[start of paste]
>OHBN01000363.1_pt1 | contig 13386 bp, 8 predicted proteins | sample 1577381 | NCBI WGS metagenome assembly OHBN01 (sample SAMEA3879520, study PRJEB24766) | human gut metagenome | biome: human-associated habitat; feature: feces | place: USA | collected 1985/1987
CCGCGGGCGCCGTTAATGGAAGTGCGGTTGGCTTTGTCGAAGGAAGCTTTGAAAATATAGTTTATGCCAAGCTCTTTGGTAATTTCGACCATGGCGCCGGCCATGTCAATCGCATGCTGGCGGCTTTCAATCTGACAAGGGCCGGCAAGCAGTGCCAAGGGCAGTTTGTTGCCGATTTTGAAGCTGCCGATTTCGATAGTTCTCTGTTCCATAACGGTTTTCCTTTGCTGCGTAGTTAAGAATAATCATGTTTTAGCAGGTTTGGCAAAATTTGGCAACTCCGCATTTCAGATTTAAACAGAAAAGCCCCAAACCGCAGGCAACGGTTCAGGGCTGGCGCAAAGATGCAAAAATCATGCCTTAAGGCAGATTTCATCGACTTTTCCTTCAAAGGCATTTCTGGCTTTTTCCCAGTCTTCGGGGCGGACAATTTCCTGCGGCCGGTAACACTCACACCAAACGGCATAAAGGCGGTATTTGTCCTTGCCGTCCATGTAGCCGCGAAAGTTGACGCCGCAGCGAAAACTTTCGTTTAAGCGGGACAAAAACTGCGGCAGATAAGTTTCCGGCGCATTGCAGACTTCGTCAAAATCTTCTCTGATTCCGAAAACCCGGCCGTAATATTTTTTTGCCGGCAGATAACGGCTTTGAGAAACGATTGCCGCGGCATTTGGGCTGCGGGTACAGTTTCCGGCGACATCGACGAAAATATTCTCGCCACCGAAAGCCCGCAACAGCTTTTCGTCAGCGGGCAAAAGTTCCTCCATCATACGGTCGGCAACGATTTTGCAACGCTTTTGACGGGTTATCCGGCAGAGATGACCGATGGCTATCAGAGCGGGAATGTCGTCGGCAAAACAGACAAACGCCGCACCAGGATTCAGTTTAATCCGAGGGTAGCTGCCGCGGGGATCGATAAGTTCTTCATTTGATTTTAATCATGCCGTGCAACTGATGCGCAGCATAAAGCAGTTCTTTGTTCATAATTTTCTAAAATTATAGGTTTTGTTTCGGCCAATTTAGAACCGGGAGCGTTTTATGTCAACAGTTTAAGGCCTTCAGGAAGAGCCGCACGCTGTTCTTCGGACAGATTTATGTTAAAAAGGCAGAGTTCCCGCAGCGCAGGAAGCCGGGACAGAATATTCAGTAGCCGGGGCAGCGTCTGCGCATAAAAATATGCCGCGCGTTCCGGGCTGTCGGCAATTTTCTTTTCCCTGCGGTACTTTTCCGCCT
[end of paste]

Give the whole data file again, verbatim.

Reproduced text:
>OHBN01000363.1_pt1 | contig 13386 bp, 8 predicted proteins | sample 1577381 | NCBI WGS metagenome assembly OHBN01 (sample SAMEA3879520, study PRJEB24766) | human gut metagenome | biome: human-associated habitat; feature: feces | place: USA | collected 1985/1987
CCGCGGGCGCCGTTAATGGAAGTGCGGTTGGCTTTGTCGAAGGAAGCTTTGAAAATATAGTTTATGCCAAGCTCTTTGGTAATTTCGACCATGGCGCCGGCCATGTCAATCGCATGCTGGCGGCTTTCAATCTGACAAGGGCCGGCAAGCAGTGCCAAGGGCAGTTTGTTGCCGATTTTGAAGCTGCCGATTTCGATAGTTCTCTGTTCCATAACGGTTTTCCTTTGCTGCGTAGTTAAGAATAATCATGTTTTAGCAGGTTTGGCAAAATTTGGCAACTCCGCATTTCAGATTTAAACAGAAAAGCCCCAAACCGCAGGCAACGGTTCAGGGCTGGCGCAAAGATGCAAAAATCATGCCTTAAGGCAGATTTCATCGACTTTTCCTTCAAAGGCATTTCTGGCTTTTTCCCAGTCTTCGGGGCGGACAATTTCCTGCGGCCGGTAACACTCACACCAAACGGCATAAAGGCGGTATTTGTCCTTGCCGTCCATGTAGCCGCGAAAGTTGACGCCGCAGCGAAAACTTTCGTTTAAGCGGGACAAAAACTGCGGCAGATAAGTTTCCGGCGCATTGCAGACTTCGTCAAAATCTTCTCTGATTCCGAAAACCCGGCCGTAATATTTTTTTGCCGGCAGATAACGGCTTTGAGAAACGATTGCCGCGGCATTTGGGCTGCGGGTACAGTTTCCGGCGACATCGACGAAAATATTCTCGCCACCGAAAGCCCGCAACAGCTTTTCGTCAGCGGGCAAAAGTTCCTCCATCATACGGTCGGCAACGATTTTGCAACGCTTTTGACGGGTTATCCGGCAGAGATGACCGATGGCTATCAGAGCGGGAATGTCGTCGGCAAAACAGACAAACGCCGCACCAGGATTCAGTTTAATCCGAGGGTAGCTGCCGCGGGGATCGATAAGTTCTTCATTTGATTTTAATCATGCCGTGCAACTGATGCGCAGCATAAAGCAGTTCTTTGTTCATAATTTTCTAAAATTATAGGTTTTGTTTCGGCCAATTTAGAACCGGGAGCGTTTTATGTCAACAGTTTAAGGCCTTCAGGAAGAGCCGCACGCTGTTCTTCGGACAGATTTATGTTAAAAAGGCAGAGTTCCCGCAGCGCAGGAAGCCGGGACAGAATATTCAGTAGCCGGGGCAGCGTCTGCGCATAAAAATATGCCGCGCGTTCCGGGCTGTCGGCAATTTTCTTTTCCCTGCGGTACTTTTCCGCCT